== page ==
Colorless crystal of 1 was obtained by crystallizing from a solution of 2 mL methanol with two drops of distilled water. The single crystal X-ray diffraction data were collected at 100 K with Cu Kα radiation (λ = 1.54178 Å) on a Bruker APEX DUO CCD diffractometer, equipped with an Oxford Cryostream 700+ cooler. Structures were solved using the program SHELXS-97 [15], and refined anisotropically by full-matrix least-squares on F2 using SHELXL-97. The absolute configurations were determined by computation of the Hooft parameter [13], in all cases yielding a probability of 1.000 that the reported configuration is correct. Crystal data: C18H26O4, M = 306.39, orthorhombic, a = 6.3349(2) Å, b = 11.1090(3) Å, c = 23.3643(6) Å, α = 90.00°, β = 90.00°, γ = 90.00°, V = 1644.25(8) Å3, T = 100(2) K, space group P212121, Z = 4, μ(Cu Kα) = 0.694 mm−1, 7387 reflections measured, 2729 independent reflections (Rint = 0.0603). The final R1 values were 0.0901 (I > 2σ(I)). The final wR(F2) values were 0.2603 (I > 2σ(I)). The final R1 values were 0.1025 (all data). The final wR(F2) values were 0.2816 (all data). The goodness of fit on F2 was 1.126. The Hooft parameter is 0.17(15) for 992 Bijvoet pairs. Crystallographic data for the structure of aspergiloid I (1) have been deposited with the Cambridge Crystallographic Data Centre (deposition no. CCDC 985728). These data can be obtained free of charge via http://www.ccdc.cam.ac.uk/data_request/cif, or by contacting The Cambridge Crystallographic Data Centre, 12 Union Road, Cambridge CB21EZ, UK; fax: +44-1223-336-033; or desposit@ccdc.cam.ac.uk.

Biological assays

Cytotoxic activity against 11 human cancer cell lines, K562 myeloid leukemia, SH-SY5Y beuroblastoma, SGC-7901 gastric adenocarcinoma, HepG2, SMMC-7721 hepatocellular carcinoma, A549 lung cancer, MCF-7, MDA-MB-231 breast cancer, HCT116, SW480 colon cancer, HT29 colorectal cancer, were evaluated with the MTT assay [16,17]. Antimicrobial activities against a variety of plant pathogenic bacteria (Xanthomonas oryzae pv. oryzae Swings, Xanthomonas oryzae pv. oryzicola Swings, Acidovorax avenae subsp. Citrulli, Erwinia amylovora, Pseudomonas syringae pv. Lachrymans, Clavibacter michiganense subsp. Sepedonicus, and Pectobacterium carotovorum subsp. carotovorum) and fungi (Rhizoctonia solani Kühn, Rhizotonia cerealis van der Hoeven, Phytophthora capsici Leonian, Fusarium moniliforme Sheld, Alternaria solani Jones et Grout, Sclerotinia sclerotiorum de Bary, Fusarium graminearum Schw., Fusarium coeruleum Sacc., Botrytis cinerea Pers., and Fusarium oxysporum f. sp. cubense race 4), and Candida albicans (ATCC 10231), and the antioxidant, acetylcholinesterase (AChE) , α-glucosidase, and topoisomerase IIα inhibitory activities were performed in accordance with the primary literature [18-20].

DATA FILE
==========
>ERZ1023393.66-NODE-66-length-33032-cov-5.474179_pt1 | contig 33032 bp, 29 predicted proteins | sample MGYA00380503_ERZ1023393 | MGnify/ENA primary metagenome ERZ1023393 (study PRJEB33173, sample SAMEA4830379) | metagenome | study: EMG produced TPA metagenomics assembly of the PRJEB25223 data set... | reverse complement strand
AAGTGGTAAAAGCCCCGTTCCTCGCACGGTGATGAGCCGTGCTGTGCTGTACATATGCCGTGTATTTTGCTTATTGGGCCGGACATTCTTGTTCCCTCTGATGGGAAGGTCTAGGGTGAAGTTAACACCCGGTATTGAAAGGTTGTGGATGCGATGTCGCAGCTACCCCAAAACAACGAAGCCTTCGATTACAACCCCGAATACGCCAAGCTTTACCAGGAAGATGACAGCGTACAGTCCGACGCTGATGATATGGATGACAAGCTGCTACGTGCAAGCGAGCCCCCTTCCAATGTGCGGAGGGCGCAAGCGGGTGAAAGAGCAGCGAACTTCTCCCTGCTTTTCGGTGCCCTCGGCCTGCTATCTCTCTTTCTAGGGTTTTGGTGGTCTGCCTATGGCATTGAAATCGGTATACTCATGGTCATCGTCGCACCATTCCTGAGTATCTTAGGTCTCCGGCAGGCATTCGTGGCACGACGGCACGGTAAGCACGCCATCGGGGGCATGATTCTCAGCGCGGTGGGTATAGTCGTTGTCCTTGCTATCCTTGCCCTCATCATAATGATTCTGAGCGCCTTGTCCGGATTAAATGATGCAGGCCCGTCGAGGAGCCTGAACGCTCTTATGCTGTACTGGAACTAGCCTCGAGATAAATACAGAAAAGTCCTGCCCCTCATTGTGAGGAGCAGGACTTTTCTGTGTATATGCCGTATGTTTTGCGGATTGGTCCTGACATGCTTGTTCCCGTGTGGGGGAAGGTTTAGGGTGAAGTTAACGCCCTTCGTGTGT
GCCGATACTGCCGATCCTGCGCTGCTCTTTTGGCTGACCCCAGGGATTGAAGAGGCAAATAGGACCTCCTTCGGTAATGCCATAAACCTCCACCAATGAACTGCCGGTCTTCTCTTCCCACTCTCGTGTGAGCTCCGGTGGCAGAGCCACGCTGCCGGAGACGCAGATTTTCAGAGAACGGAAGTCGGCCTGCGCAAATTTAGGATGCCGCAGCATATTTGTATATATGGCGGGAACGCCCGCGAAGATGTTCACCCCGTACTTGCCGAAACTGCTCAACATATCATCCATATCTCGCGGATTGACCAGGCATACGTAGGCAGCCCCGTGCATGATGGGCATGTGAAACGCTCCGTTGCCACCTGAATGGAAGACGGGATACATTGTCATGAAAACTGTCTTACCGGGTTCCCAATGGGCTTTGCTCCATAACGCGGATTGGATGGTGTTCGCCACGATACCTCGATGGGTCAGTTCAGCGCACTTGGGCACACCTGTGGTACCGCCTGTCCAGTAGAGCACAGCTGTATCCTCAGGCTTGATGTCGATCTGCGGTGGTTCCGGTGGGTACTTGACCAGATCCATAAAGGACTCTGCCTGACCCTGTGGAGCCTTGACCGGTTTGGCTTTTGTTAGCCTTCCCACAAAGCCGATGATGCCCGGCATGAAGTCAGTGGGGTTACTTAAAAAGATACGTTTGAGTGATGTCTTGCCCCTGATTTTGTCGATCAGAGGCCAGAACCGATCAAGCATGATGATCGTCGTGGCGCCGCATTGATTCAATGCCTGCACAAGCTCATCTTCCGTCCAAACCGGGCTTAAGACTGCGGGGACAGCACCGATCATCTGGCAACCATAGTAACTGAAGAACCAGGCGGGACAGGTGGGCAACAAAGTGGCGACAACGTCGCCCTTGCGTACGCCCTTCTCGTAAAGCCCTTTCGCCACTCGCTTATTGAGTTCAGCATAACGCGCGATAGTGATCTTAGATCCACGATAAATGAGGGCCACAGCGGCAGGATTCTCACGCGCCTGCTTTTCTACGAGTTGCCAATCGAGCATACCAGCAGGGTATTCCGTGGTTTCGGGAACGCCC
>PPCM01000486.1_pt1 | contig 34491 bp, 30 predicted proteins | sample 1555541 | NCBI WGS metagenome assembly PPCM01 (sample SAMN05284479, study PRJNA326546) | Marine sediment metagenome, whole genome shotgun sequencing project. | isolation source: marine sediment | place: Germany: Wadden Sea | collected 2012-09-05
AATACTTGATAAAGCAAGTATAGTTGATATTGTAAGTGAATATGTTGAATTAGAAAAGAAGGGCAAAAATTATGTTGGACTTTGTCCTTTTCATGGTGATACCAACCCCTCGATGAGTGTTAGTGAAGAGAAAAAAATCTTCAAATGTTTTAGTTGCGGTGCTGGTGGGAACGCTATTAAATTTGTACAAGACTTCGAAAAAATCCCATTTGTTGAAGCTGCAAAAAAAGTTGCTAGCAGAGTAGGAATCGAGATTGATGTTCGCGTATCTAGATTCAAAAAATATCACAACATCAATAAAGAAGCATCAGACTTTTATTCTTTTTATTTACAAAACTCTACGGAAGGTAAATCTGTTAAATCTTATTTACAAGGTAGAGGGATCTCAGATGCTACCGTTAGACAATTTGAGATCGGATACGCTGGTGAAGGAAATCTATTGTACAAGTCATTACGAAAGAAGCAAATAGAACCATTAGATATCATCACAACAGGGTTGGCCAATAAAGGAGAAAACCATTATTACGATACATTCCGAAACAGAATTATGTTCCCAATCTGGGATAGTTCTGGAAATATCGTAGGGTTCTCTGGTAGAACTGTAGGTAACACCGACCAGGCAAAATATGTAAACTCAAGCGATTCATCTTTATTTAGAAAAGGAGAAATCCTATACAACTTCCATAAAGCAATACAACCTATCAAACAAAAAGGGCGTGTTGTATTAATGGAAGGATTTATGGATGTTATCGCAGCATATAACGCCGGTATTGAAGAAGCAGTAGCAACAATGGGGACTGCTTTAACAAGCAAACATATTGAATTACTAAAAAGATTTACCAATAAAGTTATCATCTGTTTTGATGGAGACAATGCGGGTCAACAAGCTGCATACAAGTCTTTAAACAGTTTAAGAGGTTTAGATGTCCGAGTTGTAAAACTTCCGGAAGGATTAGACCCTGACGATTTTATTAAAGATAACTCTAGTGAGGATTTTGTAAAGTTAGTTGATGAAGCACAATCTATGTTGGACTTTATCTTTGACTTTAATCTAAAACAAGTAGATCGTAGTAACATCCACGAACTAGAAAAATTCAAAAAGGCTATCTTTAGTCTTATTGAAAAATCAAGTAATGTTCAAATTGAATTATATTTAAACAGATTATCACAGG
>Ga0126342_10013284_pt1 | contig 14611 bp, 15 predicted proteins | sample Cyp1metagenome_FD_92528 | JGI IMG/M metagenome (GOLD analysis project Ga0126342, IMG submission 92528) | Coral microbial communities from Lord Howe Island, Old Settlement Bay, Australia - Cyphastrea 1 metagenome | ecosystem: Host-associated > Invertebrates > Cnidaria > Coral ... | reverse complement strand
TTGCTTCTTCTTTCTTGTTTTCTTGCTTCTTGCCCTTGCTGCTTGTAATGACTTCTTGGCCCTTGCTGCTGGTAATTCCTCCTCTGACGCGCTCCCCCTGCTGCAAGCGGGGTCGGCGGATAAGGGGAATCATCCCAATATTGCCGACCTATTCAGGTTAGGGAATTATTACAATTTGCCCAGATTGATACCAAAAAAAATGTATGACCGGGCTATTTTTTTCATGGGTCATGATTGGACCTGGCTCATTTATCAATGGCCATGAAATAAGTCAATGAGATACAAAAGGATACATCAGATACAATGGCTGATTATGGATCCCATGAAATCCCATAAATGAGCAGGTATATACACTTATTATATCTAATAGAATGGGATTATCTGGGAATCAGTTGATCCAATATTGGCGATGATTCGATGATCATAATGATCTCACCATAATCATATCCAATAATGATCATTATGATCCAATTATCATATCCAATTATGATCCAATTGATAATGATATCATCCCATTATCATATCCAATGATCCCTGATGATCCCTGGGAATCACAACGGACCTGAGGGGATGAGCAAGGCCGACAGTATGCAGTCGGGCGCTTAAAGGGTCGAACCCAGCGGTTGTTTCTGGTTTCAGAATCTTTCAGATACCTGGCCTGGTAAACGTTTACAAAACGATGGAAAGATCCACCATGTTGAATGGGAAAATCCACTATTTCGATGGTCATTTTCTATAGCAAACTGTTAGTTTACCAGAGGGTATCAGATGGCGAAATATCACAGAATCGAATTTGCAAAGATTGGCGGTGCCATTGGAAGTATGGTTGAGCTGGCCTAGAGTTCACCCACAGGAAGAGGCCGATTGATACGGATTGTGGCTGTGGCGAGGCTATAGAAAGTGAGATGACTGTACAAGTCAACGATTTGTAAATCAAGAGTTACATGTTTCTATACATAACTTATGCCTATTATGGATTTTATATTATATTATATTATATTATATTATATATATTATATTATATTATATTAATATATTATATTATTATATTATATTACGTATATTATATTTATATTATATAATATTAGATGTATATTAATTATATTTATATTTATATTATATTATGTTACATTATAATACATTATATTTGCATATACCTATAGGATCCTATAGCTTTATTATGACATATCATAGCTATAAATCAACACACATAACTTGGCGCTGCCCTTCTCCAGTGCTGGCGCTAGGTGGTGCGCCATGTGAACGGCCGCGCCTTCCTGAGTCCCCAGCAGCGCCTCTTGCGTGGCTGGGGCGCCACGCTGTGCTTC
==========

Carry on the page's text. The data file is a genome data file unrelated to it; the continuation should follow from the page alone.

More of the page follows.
Supporting Information

Supporting Information File 1: 1D, 2D NMR spectra, HRMS–ESI, and the X-ray crystallographic structure of 1.
Format: PDF Size: 3.2 MB Download

Acknowledgements

We thank Dr. Jeffrey Rudolf (The Scripps Resarch Institute, Jupiter, FL) for editing this manuscript. This work was cofinanced by National Natural Science Foundation of China (81172948, 81121062, 21132004, and 41406083), 863 Project (2013AA092903), Project for New Century Excellent Talents in University (NCET-10-0477), Hainan Natural Science Foundation (313079 and 314176), and National Nonprofit Institute Research Grant of CATAS-ITBB (ITBB140405).